Sichuanese Hotpot

My dear friend Steevie is leaving Canberra for Northern NSW this week. His parents are ageing and unless one of the kids steps up, the farm – in the family for generations – will have to be sold. So he’s taken a year’s leave from work to test drive the farming life, pasture fattening steers and breeding bush chooks. It doesn’t hurt that the property, at the foot of the border ranges, is lush, well watered and drop dead gorgeous.

Thinking selfishly, there are some of Steevie’s friends who we know quite well, but not really well yet. We decided it was time to have them over for dinner before he left. No point not doing it properly, but little kids make elaborate plans difficult, so Sichuanese hotpot it was. All you have to do is make the broth and cut up some things to cook in it at the table. Of course, you can do this the simple way or the food nerd way. I chose the food nerd way.

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Lamb wraps with sesame dressing

I’m conscious that I haven’t posted much yet about what or how I cook – bit of an oversight, really. This was last night’s dinner – trimmed lamb chops marinated for a couple of hours, cooked in a grill pan and served in flatbread with mixed greens (the leftovers from my Choku Bai Jo shop ten days ago – still crisp and fresh), red chilli oil and a sesame sauce.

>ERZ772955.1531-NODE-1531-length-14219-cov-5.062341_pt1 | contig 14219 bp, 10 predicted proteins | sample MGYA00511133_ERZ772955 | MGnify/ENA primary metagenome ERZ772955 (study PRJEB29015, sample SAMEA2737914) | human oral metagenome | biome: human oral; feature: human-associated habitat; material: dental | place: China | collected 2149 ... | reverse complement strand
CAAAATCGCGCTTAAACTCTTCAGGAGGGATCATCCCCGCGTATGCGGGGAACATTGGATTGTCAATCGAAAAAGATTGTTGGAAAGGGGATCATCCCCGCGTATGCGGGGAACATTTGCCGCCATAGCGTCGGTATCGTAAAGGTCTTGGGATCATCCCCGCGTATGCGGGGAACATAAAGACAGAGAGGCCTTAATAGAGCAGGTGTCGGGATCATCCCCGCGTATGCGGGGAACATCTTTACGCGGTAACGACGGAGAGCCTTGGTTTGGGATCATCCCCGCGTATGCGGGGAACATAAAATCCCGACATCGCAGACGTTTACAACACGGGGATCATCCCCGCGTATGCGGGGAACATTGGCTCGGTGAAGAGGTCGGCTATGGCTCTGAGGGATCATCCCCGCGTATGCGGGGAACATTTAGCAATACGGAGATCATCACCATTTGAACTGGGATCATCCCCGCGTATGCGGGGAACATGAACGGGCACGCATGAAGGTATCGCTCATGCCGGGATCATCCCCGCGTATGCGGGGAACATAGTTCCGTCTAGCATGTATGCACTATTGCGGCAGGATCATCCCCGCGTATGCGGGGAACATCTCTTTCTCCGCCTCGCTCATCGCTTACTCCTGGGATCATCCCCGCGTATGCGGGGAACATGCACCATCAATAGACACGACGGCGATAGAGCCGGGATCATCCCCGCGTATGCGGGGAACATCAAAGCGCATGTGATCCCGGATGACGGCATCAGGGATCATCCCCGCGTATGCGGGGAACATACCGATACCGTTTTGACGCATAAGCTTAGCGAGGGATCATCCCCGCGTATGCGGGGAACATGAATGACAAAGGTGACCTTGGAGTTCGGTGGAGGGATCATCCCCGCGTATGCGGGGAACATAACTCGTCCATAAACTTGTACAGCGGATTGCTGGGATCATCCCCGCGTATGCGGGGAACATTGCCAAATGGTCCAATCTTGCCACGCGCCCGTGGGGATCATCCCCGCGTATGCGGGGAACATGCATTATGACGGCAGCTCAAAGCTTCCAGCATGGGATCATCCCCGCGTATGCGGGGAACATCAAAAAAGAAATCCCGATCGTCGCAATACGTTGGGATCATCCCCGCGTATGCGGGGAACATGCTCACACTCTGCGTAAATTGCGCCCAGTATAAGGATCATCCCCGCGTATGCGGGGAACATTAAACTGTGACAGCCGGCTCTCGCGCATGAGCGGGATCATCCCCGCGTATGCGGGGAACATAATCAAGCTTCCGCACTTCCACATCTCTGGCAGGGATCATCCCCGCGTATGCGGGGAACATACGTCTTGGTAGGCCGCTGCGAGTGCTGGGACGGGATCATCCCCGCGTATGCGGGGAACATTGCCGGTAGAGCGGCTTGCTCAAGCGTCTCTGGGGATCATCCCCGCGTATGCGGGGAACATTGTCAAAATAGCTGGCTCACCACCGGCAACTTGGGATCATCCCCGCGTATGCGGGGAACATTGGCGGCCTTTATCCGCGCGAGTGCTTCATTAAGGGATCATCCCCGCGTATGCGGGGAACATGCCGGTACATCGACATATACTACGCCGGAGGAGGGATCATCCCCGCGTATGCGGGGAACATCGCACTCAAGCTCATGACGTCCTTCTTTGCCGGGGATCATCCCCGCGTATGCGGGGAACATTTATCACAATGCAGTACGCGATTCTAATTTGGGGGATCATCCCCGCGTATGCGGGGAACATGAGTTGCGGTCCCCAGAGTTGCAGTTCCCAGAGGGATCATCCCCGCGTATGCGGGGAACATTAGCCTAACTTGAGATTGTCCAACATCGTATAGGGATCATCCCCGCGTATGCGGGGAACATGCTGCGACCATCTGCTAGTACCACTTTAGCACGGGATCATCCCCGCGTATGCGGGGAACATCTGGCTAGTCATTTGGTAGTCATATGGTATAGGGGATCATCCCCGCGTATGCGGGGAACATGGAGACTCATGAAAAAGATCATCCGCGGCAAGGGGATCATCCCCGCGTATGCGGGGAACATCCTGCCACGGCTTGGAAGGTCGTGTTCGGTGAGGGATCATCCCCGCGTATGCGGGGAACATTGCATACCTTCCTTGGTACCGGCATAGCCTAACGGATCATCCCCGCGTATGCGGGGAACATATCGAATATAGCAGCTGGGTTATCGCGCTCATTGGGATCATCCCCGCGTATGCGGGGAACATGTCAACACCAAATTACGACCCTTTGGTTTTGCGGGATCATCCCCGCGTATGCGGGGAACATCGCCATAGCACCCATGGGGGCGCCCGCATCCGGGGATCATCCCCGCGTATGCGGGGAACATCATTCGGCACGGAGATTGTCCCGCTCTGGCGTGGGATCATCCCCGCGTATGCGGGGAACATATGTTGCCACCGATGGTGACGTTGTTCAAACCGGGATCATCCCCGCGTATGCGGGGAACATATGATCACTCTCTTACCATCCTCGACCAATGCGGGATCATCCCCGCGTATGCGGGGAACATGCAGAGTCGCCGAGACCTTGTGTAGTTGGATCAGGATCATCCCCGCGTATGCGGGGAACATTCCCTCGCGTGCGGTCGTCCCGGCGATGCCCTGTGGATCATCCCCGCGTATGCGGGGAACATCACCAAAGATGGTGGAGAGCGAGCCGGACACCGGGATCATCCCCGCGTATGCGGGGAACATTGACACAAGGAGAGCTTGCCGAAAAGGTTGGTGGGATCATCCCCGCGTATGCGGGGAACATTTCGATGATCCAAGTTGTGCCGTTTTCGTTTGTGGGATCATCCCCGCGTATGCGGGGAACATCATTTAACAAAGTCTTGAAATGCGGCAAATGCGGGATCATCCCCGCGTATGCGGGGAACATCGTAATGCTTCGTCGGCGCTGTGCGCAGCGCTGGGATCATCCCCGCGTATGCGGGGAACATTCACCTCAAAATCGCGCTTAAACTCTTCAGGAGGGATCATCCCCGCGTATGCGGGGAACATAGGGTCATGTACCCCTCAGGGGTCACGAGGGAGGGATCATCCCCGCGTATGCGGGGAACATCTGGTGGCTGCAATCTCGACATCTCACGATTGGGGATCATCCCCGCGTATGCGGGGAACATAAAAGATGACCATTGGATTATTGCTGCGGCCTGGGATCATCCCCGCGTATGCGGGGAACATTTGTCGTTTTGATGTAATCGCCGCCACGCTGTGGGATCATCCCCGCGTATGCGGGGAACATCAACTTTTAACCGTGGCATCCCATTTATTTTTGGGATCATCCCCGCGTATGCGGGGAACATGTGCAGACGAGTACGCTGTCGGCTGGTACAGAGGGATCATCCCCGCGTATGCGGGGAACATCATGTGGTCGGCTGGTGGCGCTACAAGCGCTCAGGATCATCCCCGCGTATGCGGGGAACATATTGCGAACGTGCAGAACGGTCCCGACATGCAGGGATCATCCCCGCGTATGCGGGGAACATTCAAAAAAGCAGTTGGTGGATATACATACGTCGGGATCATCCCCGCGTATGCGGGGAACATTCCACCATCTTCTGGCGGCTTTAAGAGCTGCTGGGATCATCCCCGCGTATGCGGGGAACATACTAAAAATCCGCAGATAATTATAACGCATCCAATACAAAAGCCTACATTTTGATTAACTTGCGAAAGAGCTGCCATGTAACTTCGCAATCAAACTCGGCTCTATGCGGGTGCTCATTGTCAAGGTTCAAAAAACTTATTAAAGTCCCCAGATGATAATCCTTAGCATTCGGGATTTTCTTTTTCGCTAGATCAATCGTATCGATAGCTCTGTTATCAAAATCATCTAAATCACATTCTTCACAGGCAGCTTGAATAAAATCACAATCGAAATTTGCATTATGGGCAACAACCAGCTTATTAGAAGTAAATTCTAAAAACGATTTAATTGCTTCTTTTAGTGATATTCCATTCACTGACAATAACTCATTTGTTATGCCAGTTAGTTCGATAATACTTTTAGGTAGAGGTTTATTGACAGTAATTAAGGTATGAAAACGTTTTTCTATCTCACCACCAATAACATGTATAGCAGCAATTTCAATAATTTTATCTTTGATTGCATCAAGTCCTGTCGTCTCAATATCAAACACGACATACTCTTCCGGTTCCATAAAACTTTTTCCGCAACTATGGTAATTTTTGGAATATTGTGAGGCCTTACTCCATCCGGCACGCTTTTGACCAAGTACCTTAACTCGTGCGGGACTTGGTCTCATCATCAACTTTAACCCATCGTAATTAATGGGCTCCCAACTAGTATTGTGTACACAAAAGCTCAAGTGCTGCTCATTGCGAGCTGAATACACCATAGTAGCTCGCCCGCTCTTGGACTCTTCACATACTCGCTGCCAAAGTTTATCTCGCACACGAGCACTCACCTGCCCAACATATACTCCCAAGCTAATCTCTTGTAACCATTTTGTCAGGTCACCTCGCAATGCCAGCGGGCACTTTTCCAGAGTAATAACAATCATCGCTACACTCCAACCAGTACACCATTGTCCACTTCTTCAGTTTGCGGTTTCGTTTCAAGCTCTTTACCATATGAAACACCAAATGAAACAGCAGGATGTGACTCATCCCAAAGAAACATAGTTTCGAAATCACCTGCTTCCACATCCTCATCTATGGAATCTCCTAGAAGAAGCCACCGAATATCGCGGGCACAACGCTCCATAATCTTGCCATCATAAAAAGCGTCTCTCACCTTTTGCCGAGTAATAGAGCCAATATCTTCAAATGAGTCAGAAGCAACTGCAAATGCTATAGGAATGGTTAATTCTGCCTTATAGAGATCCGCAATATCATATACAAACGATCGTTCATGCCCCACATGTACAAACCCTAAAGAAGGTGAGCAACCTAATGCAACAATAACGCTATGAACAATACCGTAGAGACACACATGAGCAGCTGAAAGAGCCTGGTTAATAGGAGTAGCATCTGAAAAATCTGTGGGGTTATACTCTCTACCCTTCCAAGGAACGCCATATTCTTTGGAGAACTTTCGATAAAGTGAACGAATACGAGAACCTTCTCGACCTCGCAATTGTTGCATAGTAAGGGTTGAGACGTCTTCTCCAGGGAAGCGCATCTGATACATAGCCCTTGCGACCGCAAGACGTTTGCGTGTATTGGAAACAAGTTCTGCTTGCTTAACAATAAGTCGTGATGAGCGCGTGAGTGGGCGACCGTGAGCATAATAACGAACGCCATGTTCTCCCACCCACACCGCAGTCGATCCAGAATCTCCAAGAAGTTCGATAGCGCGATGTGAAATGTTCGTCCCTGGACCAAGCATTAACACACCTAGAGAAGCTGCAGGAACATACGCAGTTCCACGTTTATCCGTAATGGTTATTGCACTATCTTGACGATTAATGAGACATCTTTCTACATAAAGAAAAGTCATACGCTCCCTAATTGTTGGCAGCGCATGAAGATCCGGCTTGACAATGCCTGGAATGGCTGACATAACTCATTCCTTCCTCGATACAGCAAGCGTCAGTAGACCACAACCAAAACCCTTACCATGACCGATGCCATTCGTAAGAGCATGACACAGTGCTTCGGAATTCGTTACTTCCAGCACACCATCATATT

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Me and Fuchsia Dunlop. We’ve got a thing going on.

Fuchsia doesn’t know about it, though, so don’t go telling her and freaking her out.

I heard about Dunlop’sSichuan Cookery (the US title is “Land of Plenty“) through the first food blog I ever started reading, Though Small, it is Tasty (which seems to be on hiatus). Dunlop also got tremendous writeups at a favourite US blog Tigers & Strawberries (which reviewed her second book, Revolutionary Chinese Cookbook here).

I cook from those books at least once a week, usually more. She’s permanently changed where I shop, what’s in my cupboard and what’s on my plate. The picture above shows some new cupboard staples – red (chilli) oil, hunanese salted chillies and sweet aromatic soy sauce.

On Monday I managed to get my hands on a copy of her new food memoir Shark’s Fin and Sichuan Pepper, which I’ve been hassling for asking about in bookstores for a couple of weeks.

us edition

oz edition

As isn’t uncommon, the US and Australian covers
are different. Can you pick which is which, though?

Nah, the one with the overblown lychees and those
slightly lewd mushrooms is Australian.

I’m keen to start it but I can’t do that until there’s a
good clear stretch in front of me – judging from past
experience, once I start reading I won’t be doing
anything else for a while.


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